Video by Israel Puterman
Video by David Reeb
Video by Israel Puterman
Video by David Reeb
For the past three days, the gate connecting the Palestinian village of Nabi Saleh to the main road leading to Ramallah has been locked by Israeli authorities. Residents of Nabi Saleh, as well as nearby villages, have been forced to use alternative routes and travel long distances in order to get to or return from the city. The army has not given a reason for the closure.
Just hours before Jews begin celebrating Passover, the residents of Nabi Saleh will lead a demonstration against the gate’s locking. According to the residents, the move is intended as collective punishment against the village due to its popular struggle in response to the confiscation of a nearby freshwater spring by the adjacent settlement of Halamish.
Meanwhile, the entire West Bank is under closure for the holiday (as is the practice for every Jewish holiday); even those with permits will not be able to cross checkpoints.
OFER MILITARY COURT (AFP) — An Israeli military court formally charged two Palestinian women on Tuesday over their involvement in a peaceful demonstration in the West Bank last month.
Palestinian activist Nariman a-Tamimi (left) and Rana Hamadah sit for
the verdict in Ramallah on July 9. (photo by Ahmad Gharabli)
In a hearing at Ofer military court near Ramallah, Nariman Tamimi, 37, and Rana Hamadah, 21, who also holds Canadian nationality, were charged with “entering a closed military zone” during a demonstration in Nabi Saleh, where villagers have been protesting since 2009 over the seizure of their lands by a nearby settlement.
Both pleaded not guilty.
According to Israeli rights group B’Tselem, the two were part of a group of around 25 people who participated in a peaceful demonstration on June 28 which was stopped by a group of Israeli soldiers and border police as they crossed a field near the village.
After a five minute standoff during which the forces informed them the area was a closed military zone, the group turned around and headed back towards the village, said B’Tselem’s Sarit Michaeli, who was videoing the protest.
“A group of five or six of them were just walking back when suddenly they were stopped and three of them were arrested,” she said.
The two women and a Spanish national were then driven around in the back of a jeep for most of the day, and taken to a police station around midnight.
Security forces released the Spanish woman but drove the other two to HaSharon, where they were held until late on Monday night, Michaeli said.
“This particular demonstration did not involve stone throwing,” she told AFP, explaining that despite the peaceful nature of the protest, the military prosecution initially asked for the two to be held until the end of legal proceedings in a step she described as “disproportionate”.
The court rejected the request, but a judge ruled that Tamimi, a mother of four who is married to veteran Nabi Saleh activist Bassem Tamimi, would be placed under house arrest every Friday. She is next due in court on September 3.
Hamadah, who is studying in Canada and is also facing obstruction charges after trying to prevent the forces from handcuffing her, was also barred from entering the village on a Friday. Her next hearing is on July 17.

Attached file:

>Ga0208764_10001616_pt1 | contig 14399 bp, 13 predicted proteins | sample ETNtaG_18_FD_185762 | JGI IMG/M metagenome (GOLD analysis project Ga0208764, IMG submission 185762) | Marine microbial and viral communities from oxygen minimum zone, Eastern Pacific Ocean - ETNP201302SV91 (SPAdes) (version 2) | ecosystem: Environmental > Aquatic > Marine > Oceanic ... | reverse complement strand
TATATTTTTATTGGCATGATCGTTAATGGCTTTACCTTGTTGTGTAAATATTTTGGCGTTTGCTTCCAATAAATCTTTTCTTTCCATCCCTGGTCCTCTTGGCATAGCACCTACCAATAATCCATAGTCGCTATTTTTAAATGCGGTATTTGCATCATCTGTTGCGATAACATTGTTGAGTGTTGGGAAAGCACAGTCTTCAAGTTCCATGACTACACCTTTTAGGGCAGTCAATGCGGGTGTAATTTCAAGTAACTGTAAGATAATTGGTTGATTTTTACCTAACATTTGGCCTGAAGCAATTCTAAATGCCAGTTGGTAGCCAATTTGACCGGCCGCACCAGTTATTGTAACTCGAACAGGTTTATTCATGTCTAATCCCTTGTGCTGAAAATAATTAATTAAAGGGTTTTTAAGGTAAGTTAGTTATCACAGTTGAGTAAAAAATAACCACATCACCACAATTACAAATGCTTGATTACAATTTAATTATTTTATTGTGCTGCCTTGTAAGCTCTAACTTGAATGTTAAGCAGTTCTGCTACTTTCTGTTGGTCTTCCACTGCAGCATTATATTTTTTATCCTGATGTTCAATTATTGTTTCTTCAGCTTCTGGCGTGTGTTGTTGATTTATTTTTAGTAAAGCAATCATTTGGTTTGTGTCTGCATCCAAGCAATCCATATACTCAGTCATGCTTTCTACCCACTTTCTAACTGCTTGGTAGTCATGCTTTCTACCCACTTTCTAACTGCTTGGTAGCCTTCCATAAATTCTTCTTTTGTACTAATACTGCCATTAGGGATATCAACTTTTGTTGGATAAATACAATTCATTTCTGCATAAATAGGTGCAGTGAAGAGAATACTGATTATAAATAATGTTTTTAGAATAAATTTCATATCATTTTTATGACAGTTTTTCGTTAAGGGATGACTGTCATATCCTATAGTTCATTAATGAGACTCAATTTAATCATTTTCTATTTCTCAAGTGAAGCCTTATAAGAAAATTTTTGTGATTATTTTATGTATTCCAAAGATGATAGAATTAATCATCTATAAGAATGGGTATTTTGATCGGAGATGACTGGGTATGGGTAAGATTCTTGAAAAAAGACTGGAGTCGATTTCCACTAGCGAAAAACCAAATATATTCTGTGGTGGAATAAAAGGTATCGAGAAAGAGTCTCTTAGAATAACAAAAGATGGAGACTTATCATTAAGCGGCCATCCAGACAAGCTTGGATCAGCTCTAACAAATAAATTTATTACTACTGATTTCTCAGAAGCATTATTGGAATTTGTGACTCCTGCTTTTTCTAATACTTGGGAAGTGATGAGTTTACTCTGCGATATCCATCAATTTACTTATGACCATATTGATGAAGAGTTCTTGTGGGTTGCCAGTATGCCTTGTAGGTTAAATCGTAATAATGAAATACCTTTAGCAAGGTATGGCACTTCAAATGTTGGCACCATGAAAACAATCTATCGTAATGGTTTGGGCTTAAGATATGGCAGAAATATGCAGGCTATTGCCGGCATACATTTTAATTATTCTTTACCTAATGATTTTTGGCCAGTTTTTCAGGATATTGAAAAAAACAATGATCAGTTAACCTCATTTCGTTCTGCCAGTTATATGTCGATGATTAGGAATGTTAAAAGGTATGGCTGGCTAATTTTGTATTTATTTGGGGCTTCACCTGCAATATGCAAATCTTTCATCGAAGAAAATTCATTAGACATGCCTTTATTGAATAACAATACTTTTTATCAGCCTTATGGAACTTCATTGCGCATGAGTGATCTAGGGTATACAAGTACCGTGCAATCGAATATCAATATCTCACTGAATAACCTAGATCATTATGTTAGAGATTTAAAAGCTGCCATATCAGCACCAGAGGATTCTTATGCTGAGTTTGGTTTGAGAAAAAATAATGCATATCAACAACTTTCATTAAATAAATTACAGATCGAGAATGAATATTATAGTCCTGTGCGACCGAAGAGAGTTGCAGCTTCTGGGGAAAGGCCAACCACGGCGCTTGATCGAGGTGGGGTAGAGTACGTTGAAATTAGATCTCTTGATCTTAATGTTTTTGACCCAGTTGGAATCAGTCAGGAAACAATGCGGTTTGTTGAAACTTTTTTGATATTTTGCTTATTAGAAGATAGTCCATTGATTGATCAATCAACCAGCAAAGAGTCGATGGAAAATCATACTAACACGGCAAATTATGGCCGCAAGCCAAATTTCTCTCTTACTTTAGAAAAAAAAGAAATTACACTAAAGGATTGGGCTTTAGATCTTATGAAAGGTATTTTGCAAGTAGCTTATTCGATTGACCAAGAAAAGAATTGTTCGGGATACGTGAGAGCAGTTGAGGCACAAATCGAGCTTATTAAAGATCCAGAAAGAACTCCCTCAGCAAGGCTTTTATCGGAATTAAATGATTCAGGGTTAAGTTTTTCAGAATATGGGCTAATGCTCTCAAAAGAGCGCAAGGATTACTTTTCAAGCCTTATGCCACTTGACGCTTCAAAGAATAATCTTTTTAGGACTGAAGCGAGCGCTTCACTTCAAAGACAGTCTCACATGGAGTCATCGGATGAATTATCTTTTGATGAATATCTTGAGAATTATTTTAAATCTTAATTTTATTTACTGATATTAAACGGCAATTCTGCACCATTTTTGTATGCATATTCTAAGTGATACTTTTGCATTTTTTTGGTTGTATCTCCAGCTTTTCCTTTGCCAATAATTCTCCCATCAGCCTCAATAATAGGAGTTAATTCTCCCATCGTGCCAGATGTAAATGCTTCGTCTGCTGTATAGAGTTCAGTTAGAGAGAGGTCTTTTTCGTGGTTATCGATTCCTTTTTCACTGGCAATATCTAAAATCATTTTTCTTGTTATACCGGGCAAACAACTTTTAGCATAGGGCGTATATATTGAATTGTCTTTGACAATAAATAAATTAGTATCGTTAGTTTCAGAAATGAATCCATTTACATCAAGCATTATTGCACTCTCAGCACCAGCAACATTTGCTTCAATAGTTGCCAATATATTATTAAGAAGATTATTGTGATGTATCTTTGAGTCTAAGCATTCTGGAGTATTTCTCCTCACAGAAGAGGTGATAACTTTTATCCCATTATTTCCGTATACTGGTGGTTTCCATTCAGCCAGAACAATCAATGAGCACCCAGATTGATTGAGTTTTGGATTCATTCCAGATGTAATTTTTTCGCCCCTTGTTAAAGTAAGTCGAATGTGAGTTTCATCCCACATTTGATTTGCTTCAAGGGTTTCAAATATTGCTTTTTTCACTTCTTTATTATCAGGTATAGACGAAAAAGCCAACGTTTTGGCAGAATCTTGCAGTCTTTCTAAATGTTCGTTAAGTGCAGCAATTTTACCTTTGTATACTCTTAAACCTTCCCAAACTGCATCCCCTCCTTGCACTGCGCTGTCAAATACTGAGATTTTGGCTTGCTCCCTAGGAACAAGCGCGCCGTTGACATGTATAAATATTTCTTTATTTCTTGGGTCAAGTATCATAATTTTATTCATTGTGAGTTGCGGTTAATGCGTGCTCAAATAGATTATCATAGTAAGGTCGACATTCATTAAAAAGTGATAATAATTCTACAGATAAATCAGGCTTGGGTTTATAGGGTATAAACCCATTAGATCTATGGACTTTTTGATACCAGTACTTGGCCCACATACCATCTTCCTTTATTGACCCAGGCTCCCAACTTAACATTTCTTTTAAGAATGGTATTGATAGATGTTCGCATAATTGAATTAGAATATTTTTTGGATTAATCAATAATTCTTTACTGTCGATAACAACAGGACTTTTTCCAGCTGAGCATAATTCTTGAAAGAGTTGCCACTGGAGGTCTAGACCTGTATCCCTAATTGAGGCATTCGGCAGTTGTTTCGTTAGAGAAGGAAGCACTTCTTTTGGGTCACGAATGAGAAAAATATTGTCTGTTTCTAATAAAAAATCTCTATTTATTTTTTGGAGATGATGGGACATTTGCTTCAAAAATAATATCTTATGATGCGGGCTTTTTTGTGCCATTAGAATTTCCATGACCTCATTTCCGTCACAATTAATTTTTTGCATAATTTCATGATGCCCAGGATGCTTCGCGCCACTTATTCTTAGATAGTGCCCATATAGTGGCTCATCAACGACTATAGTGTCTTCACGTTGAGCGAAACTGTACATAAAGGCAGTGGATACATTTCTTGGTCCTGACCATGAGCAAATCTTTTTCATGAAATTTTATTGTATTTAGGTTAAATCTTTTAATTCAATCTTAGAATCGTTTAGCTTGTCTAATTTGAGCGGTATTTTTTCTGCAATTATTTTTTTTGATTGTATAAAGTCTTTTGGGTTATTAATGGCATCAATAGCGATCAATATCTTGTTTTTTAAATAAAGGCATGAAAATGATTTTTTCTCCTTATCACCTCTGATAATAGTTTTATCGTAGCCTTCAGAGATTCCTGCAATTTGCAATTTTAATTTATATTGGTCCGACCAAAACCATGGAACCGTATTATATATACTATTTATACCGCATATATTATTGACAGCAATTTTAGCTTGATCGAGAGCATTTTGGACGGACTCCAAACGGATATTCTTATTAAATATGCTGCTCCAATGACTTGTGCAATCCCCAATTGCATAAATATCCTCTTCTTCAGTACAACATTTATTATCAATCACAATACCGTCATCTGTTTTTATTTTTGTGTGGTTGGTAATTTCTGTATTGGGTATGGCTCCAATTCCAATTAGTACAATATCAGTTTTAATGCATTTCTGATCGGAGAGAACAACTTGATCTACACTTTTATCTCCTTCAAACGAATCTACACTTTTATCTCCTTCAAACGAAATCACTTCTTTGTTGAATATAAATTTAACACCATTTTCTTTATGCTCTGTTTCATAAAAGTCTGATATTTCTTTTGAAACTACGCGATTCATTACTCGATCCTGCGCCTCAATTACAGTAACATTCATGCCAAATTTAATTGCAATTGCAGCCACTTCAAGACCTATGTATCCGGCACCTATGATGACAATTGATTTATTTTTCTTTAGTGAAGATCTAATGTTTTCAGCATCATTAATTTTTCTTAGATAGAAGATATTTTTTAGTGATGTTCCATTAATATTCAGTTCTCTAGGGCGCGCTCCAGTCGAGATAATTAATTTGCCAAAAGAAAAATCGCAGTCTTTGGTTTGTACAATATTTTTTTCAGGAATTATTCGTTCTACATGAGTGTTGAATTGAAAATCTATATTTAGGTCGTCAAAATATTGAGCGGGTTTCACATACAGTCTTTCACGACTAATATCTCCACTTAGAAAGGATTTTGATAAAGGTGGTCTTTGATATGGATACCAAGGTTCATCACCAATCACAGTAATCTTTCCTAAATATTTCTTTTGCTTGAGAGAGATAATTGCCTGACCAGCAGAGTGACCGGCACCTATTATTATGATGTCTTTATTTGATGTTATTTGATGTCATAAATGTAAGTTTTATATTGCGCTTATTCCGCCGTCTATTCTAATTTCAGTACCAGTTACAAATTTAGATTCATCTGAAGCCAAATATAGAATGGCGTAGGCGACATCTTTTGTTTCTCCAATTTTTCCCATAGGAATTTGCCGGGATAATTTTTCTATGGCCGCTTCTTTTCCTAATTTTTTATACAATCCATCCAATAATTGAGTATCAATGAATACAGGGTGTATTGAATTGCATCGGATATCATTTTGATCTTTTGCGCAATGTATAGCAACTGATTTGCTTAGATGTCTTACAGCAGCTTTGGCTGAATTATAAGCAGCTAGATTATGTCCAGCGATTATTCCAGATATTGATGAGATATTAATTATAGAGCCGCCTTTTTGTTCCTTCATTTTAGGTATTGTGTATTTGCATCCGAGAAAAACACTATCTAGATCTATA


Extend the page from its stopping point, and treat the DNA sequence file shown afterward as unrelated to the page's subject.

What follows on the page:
“Usually the charge is violence or incitement to violence but in this case, there was no claim that they acted violently,” Michaeli said. “This is using the system to try to stop these people from being active politically.”
The arrest in 2011 of Tamimi’s husband on charges of organizing illegal gatherings and incitement sparked international condemnation with the European Union recognizing him as a human rights defender, and Amnesty International declaring him a prisoner of conscience.
Almost all demonstrations in Palestine are defined as “illegal” under Israeli military law, which states that any gathering of 10 or more people requires a permit.
The IDF did not charge the two protesters with stone throwing, violent conduct or illegal gathering – but rather for violating a ‘closed military zone order,’ a highly unusual indictment. If the pair are convicted in court, it could set a precedent that demonstrates Palestinians are forbidden by Israel to oppose the occupation in any way.
The IDF’s Ofer Military Court in the West Bank will hold its first hearing tomorrow (Tuesday) in the trial of Nariman Tamimi and Rana Hamadah, two Palestinian women who were arrested on Friday, June 28 at the weekly demonstration against the occupation in Nabi Saleh.
The two women were held in Sharon Prison, in Israel, for more than three days before being brought before a military judge and indicted for entering a “closed military zone.” Rana Hamadah was also charged with obstructing a soldier in the execution of his duty.
Hamadah told +972 that during her arrest she asked the IDF soldier why she was being handcuffed, to which he replied: “Because I feel like it.” Hamadah said the pair were left handcuffed and blindfolded for nine hours, and were driven around in a vehicle with two male soldiers for seven more hours before being booked in Sharon Prison.
“Seeing the prisoners’ struggle from the inside gives an incredible urgency to their cause,” she said, adding that, “what we don’t see, and easily forget, is that the prisoners really must struggle for every passing minute.”
Nariman Tamimi told +972 this was the fifth time she has been arrested. She speculated that her arrest was part of the IDF’s efforts to crack down on the village’s right to protest, saying that Israel is “trying to make an example out of the village” by inflicting collective punishment.